By David Healey
The setting and the landscape are as much of a character in Larry D. Sweazy’s new novel, A THOUSAND FALLING CROWS, as is his protagonist, former Texas Ranger Sonny Burton. After losing an arm and retiring as a result of his run-in with bank robbers Bonnie and Clyde, Sonny is just as down and out as Depression-era Texas with its Dust Bowl storms and hard times.
Fortunately for Sonny (and the reader), it’s a case of once a lawman, always a lawman. He finds himself drawn into the search for a Mexican immigrant’s missing daughter. Wallowing in self-pity, the case brings him back to life. It also sets in motion a fascinating journey through 1930s Texas.
As to why he chose to write a western, Sweazy, a Western Writers of America Spur Award winner, said, “There’s a romance to westerns that’s universal. It’s the American genre. It’s the self reliance, it’s the journey, it’s the characters shaped by the landscape.”
He also sees a natural connection between westerns and crime ficition. “They are mostly morality tales. They ease right into crime fiction.”
He recalled an era when kids grew up watching westerns on black-and-white TVs. For that generation, there remains a certain nostalgia for the genre—but that doesn’t mean westerns can’t win over a new generation of readers.
While the American West was a unique time and place, who knows that there won’t be a new frontier someday to capture imaginations all over again? I think it could happen again.” Sweazy points out that Gene Rodenberry envisioned Star Trek as Wagon Train in space.
Until then, readers will have the setting of this new novel, which is rich in details, down to the brands of beans eaten by the characters and the operational quirks of a Ford Model A. Even telephones remain a relative novelty in the rural Texas of 1934. There are no radios yet in police cars, so in an emergency, lawmen have to knock at the door of the nearest farmhouse to use the phone. It is a time period vastly different from our own 24/7 connectedness, and yet it is an era that many readers will remember from their own grandparents’ stories.
“I think you ought to get that stuff right,” Sweazy said of the historical details. He describes research as being enjoyable, which may come as no surprise, considering that in his other writing job he handles indexes, ranging from those needed for textbooks to those in technical manuals.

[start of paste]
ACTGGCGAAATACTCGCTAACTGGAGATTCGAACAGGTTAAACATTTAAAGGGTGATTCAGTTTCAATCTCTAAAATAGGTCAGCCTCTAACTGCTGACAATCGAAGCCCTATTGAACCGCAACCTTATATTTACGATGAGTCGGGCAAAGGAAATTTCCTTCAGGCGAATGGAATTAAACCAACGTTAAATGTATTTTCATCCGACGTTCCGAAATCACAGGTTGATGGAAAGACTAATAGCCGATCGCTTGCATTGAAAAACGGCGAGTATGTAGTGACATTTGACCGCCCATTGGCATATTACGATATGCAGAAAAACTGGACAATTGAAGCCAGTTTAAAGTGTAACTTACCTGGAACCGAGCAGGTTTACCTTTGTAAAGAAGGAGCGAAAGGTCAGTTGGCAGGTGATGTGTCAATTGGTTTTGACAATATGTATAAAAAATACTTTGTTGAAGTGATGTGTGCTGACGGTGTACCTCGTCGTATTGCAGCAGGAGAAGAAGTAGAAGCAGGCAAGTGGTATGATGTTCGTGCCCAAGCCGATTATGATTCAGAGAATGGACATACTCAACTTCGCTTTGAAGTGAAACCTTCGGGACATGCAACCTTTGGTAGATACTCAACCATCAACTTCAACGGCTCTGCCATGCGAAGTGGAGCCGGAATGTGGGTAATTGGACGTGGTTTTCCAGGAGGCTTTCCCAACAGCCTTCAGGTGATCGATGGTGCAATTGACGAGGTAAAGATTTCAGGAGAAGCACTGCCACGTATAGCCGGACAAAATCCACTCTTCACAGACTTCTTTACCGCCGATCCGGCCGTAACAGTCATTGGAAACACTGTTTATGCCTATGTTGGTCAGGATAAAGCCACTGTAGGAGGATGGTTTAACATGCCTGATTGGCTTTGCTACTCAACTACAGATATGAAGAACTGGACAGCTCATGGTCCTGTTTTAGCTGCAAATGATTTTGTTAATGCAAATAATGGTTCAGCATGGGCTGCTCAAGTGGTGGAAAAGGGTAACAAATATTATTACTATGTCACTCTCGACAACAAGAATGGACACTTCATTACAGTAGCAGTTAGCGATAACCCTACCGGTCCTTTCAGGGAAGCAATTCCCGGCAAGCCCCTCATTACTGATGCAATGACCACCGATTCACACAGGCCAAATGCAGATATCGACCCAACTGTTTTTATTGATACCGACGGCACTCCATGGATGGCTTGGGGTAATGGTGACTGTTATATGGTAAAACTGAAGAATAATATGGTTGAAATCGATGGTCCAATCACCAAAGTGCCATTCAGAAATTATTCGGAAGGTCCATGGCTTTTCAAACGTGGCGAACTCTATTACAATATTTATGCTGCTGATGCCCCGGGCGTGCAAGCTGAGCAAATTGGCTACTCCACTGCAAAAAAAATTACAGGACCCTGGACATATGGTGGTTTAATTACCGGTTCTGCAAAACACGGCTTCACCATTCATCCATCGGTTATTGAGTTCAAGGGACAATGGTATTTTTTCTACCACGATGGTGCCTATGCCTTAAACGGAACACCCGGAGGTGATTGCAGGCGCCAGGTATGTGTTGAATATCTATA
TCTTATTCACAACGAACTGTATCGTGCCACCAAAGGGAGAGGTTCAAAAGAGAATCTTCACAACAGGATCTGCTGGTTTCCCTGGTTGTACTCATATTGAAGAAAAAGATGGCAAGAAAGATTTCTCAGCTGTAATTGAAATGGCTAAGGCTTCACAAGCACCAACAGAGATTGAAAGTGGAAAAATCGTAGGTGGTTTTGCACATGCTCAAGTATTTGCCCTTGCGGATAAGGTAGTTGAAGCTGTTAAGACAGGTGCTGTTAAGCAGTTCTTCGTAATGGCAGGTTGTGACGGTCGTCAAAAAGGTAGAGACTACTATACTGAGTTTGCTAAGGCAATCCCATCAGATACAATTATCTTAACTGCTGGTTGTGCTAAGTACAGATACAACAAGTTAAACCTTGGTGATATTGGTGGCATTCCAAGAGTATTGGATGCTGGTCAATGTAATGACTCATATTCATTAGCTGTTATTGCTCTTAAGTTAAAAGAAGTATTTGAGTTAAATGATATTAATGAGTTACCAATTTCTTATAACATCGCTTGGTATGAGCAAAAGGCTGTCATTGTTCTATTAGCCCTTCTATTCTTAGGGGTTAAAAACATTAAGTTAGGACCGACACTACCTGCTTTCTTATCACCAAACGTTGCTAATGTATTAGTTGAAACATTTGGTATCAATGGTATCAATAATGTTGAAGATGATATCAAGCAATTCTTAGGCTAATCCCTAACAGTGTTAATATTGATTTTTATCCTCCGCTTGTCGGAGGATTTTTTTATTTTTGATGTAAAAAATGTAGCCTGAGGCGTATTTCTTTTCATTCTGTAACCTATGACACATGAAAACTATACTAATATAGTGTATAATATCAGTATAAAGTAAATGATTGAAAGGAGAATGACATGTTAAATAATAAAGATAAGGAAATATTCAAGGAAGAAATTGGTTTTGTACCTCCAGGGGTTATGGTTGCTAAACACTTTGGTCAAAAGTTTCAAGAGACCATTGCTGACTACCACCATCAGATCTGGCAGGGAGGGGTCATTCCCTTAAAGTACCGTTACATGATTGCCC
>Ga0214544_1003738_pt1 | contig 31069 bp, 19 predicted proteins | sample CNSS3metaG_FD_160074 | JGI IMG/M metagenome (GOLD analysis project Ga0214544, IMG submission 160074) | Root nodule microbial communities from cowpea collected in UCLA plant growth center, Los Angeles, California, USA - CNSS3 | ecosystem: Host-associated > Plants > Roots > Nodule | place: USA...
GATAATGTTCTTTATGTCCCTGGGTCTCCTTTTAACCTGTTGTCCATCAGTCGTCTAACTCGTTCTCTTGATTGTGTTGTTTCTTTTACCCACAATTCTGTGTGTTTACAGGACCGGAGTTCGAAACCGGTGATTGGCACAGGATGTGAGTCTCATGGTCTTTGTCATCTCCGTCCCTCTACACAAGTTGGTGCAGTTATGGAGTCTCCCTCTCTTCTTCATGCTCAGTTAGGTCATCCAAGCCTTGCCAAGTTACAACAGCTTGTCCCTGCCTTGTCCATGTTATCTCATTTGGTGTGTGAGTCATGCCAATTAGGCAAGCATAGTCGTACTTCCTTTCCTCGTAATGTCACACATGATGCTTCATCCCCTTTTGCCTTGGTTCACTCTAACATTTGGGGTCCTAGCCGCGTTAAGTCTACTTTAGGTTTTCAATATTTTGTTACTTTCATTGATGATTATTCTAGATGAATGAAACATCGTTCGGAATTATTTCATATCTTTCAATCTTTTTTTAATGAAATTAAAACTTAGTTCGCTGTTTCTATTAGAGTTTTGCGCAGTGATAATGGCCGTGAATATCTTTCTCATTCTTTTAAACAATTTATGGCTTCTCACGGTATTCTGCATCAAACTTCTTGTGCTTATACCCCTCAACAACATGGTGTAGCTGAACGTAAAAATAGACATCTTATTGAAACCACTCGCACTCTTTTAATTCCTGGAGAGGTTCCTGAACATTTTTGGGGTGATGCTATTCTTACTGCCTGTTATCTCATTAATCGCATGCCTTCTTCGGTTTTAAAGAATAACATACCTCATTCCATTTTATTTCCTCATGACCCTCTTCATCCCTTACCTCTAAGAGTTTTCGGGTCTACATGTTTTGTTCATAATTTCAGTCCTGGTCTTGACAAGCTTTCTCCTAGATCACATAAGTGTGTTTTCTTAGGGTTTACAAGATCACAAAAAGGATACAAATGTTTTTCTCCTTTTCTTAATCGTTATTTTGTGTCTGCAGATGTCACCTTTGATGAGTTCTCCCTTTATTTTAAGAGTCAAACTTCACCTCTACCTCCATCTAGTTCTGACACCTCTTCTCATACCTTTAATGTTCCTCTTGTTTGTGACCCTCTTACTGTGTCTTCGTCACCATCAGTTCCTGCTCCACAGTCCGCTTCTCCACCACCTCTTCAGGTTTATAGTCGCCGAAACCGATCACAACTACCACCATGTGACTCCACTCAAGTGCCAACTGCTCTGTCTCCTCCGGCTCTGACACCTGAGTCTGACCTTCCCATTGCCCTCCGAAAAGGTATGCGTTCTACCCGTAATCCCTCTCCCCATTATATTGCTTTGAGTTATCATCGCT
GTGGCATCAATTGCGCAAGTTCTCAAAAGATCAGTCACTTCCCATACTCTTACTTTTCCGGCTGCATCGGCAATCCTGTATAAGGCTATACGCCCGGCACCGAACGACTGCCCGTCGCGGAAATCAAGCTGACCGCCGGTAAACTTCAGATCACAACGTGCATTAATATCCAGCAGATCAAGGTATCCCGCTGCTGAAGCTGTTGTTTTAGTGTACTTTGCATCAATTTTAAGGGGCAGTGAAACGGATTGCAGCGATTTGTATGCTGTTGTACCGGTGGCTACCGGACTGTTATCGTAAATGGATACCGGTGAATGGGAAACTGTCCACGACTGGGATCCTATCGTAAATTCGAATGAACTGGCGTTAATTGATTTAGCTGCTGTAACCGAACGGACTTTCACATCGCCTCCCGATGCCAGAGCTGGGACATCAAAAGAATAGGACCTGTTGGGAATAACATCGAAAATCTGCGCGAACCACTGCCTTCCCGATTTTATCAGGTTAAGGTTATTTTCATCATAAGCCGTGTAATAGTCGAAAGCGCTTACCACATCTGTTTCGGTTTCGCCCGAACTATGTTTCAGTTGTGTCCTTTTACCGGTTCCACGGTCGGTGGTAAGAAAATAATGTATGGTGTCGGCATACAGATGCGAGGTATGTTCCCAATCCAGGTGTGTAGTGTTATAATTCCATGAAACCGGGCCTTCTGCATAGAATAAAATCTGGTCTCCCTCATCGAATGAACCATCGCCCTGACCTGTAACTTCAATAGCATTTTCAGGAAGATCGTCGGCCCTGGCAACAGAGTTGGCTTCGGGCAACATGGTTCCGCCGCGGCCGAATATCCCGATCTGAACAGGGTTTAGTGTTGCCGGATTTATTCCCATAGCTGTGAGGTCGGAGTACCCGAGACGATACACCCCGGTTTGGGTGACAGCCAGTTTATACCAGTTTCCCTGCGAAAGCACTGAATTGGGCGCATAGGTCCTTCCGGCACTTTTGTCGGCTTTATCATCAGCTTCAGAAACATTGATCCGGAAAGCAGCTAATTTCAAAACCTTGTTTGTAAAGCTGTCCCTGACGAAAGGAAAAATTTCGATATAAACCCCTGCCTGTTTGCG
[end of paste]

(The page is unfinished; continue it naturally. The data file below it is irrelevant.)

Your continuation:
Another research tool he finds invaluable is old photographs of the Dust Bowl era. “I spent a lot of time looking at these pictures and soaking up the details and atmosphere,” he said.
The novel is colored by the history of the Texas Rangers: Sonny’s father goes back to their formation in 1870s to rid Texas of Commanches. That task was accomplished in a few months, Sweazy said, so the Rangers turned their attention to cattle rustlers and bad guys in general—a fight that continues to this day. In A THOUSAND FALLING CROWS, Sonny’s sense of that earlier era is potent. He remembers when men rode horses out of necessity, even if his steed is now a Ford.
The author’s knowledge of old cars comes courtesy of a childhood spent hanging around garages where relatives tinkered on some of the vehicles described with great accuracy in the novel.
Beyond the historical setting, A THOUSAND FALLING CROWS will engage readers on another level. On nearly every page, the reader encounters tense love-hate relationships. There is Sonny and his son, Jesse, who has taken his father’s place as a Ranger. There is the love triangle of Bonnie and Clyde wannabes Carmen and Eddie and Tio, three characters who play a central role in the novel’s plot. Finally, there is the sometimes-comic relationship between Sonny and his adopted dog, Blue.
Things don’t always end well for the characters.
“I don’t know that I set out to do this, but I started to realize that there’s this underlying Greek tragedy structure touching everyone who walks into the story,” the author said.
As a writer, Sweazy prefers to discover the story as he goes along because it makes the writing more interesting: “I like the surprises along the way.”
The Indiana resident spends about six months writing a book, in between his indexing work.
“I’ve always treated novel-writing as a job. I sit down at my desk. I usually write in the morning, take a break to walk the dogs, and then do whatever indexing work I have the rest of the day. Usually it’s a pretty full day.”
(The dogs, incidentally, are Rhodesian Ridgebacks, who serve as his writing office companions.)
These days, Sweazy has been particularly busy with fiction. While he said there are no plans for another Sonny Burton book at the moment, his next novel is the second book in the Marjorie Trumaine Mystery series called See Also Deception, expected in May. He is currently writing another standalone mystery, Where I Can See You, set for release in early 2017.
Larry D. Sweazy is the author of See Also Murder, Vengeance at Sundown, The Gila Wars, The Coyote Tracker, The Devil’s Bones, The Cougar’s Prey, The Badger’s Revenge, The Scorpion Trail, and The Rattlesnake Season. He won the WWA Spur award for Best Short Fiction in 2005 and for Best Paperback Original in 2013, and the 2011 and 2012 Will Rogers Medallion Award for Western Fiction for the Josiah Wolfe series. He was nominated for a Derringer award in 2007, and was a finalist in the Best Books of Indiana literary competition in 2010, and won in 2011 for The Scorpion Trail. He has published over sixty nonfiction articles and short stories, which have appeared in Ellery Queen’s Mystery Magazine; The Adventure of the Missing Detective: And 25 of the Year’s Finest Crime and Mystery Stories!; Boys’ Life; Hardboiled; Amazon Shorts, and several other publications and anthologies. He is member of ITW (International Thriller Writers), WWA (Western Writers of America), and WF (Western Fictioneers).